What the fuel tank is to cars with combustion engines, the battery module is to electric cars: the source of energy to drive the engine. Such a battery module is larger than a suitcase and weighs hundreds of kilos. Its design is surprisingly conventional, consisting of a group of many individual battery cells. Based on their shape, they are divided into prismatic, cylindrical and pouch cells. The cells are connected in series or in parallel to achieve the desired output voltage in combination with the required output current. To this end, thin metal strips are welded to the battery pole to create the desired circuitry.
The metal connections are welded with lightning speed using sophisticated automation – a hundred welding points per minute. However, this process was previously prone to problems, because the height of the battery cells is subject to production tolerances and their position in the battery pack frame also varies. Moreover, the welding laser that quickly fuses and joines the plates and battery poles has a small process window. If the laser is too close to the cell, there is a risk of it welding too deep and damaging the pole on the battery. If the distance is too large, the laser heats only the joining plate and not the connection to the battery. Under some circumstances, a correct connection cannot be achieved and the contact is lost later on.
A laser welding machine developed by Manz contains a measuring station that uses laser triangulation to precisely determine the position and height of the cells in the battery module in all three spatial dimensions. This makes the position of the welding point precisely known, and the laser’s process window can be moved accordingly. For this, the laser's lens – driven by a voice coil similar to the one in an audio speaker – moves up or down. The focal point moves along with it. To calibrate the sensor with the welding laser, there is also a camera mounted on the welding laser's scanner to take a two-dimensional black-and-white image, which is placed on the cover using the triangulation measurement.
The three-dimensional measurement of the welding points on the battery cells is done with the 3D laser triangulation method. A laser sensor moves over the entire length of the battery pack. The sensor throws fine lines of blue light on the top of the battery cells where the points for welding the connection strips are. A camera positioned inside the angle measures the reflected light. The known triangulation angle designates the object’s height lines. Height differences between the battery cells and the production tolerances for each individual cell appear in the images as stages in the line of reflected light. If the sensor head is moved in several paths over the entire battery pack, the individual recorded lines provide a three-dimensional height image of the entire battery pack.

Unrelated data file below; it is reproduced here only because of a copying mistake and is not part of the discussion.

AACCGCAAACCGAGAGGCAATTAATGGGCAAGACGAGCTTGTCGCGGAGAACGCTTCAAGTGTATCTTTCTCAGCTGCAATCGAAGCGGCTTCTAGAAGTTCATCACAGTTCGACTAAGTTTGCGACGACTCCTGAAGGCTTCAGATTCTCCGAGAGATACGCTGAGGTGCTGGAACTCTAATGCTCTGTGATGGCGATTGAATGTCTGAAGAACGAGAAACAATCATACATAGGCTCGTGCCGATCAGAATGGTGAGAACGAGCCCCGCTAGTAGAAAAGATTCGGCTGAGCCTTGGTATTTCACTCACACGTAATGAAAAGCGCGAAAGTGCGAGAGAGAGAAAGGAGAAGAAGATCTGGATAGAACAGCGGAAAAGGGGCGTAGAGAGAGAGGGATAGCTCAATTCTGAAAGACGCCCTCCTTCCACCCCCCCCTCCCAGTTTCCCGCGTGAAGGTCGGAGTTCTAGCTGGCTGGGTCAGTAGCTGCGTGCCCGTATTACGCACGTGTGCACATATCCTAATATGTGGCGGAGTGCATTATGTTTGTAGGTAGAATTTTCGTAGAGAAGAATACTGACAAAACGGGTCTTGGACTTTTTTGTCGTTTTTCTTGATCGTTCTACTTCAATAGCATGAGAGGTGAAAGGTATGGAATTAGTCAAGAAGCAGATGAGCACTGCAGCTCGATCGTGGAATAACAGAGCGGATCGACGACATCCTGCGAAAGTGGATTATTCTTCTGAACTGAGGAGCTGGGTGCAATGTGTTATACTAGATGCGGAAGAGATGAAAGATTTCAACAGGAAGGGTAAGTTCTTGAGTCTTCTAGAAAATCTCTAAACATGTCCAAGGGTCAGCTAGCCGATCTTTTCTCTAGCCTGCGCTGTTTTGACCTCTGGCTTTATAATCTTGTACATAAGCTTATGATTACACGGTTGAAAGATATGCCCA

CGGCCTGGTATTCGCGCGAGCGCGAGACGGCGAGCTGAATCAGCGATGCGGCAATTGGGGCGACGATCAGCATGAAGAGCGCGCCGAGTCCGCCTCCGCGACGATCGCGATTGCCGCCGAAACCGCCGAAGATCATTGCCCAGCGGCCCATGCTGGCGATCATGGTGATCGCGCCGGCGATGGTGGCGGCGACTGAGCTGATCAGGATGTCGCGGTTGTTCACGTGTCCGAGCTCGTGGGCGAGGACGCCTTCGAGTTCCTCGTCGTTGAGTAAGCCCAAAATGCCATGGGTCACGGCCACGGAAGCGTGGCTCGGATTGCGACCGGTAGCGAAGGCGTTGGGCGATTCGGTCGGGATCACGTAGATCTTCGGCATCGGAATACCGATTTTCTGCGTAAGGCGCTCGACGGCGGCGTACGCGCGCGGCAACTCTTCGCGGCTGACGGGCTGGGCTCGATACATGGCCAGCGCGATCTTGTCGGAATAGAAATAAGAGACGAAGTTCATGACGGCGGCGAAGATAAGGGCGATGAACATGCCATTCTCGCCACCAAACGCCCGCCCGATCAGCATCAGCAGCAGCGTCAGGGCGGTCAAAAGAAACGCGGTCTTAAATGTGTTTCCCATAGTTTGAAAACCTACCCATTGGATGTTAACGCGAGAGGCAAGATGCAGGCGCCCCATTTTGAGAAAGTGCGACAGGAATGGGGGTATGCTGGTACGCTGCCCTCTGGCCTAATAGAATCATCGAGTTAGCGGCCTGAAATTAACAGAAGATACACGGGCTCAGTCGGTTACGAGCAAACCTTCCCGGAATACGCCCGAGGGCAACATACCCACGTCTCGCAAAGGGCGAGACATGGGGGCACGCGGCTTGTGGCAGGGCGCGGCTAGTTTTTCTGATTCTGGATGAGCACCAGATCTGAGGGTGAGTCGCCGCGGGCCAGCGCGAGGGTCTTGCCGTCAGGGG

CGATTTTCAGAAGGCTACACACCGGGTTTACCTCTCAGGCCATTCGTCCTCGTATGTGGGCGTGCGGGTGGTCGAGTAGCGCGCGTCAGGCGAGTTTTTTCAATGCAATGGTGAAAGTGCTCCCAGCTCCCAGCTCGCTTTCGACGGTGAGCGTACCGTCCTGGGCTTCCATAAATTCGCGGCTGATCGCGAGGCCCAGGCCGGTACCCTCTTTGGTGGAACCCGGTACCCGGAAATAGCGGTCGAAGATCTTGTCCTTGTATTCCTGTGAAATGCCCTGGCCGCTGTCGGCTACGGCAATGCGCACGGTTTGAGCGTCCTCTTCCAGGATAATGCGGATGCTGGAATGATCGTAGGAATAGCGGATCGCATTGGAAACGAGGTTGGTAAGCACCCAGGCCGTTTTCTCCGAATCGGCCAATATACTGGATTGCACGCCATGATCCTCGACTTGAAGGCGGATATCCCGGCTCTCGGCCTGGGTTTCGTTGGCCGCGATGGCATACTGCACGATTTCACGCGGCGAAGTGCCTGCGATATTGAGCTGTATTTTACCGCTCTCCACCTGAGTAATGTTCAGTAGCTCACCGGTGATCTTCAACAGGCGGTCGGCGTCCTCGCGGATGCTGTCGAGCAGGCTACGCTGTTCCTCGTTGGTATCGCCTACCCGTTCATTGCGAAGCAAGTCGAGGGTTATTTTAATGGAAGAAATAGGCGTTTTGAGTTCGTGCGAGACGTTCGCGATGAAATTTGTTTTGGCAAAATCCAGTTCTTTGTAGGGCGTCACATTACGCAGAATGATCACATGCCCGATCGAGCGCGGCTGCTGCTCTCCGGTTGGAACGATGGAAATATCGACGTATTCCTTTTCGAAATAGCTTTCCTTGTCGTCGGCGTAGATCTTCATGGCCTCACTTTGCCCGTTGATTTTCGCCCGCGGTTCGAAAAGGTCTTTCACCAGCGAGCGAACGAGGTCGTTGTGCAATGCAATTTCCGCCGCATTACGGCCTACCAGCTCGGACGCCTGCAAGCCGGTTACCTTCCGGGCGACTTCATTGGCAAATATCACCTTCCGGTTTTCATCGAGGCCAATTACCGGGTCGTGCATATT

This height image is evaluated by software developed by Manz. It creates a height-encoded gray scale image in which it automatically finds prominent points and highlights them in color. The elevation in the middle of the cell is marked red; this is where the laser then welds the conductor for the positive pole.
At all points, the repeatability precision is less than 20 micrometers, so the process is actually precise enough for adjusting the laser's process window. The work speed is a major challenge. The combination of laser triangulation and welding lasers currently achieves more than 500 welds a minute. Customers want this to be even faster in the future. One idea for achieving this is to use two or more sensors instead of just one, each of which scan just a part of the battery pack.
The promise offered by this two-sensor strategy is confirmed by the four laser triangulation measuring stations that Manz has supplied to a notebook manufacturer. In that application, they determine the depth of the case to which the touchpad is precisely adapted. The touchpad's connection is seamless and can not be felt – an important criterion for the user’s perception of quality and ease of use. The measuring stations each have two sensors that achieve nearly double the work speed. The challenge to achieving adequately high throughput is the enormous quantity of data. For each measurement, the sensors generate 200 megabytes, which have to be processed within five seconds.
Manz has many years of experience with 3D laser triangulation. The company has previously used the method to determine the evenness of solar cells. For the notebook manufacturer, Manz is currently developing a system featuring a sensor with better optics and higher resolution. It is designed for an even more precise determination of the touchpad case depth.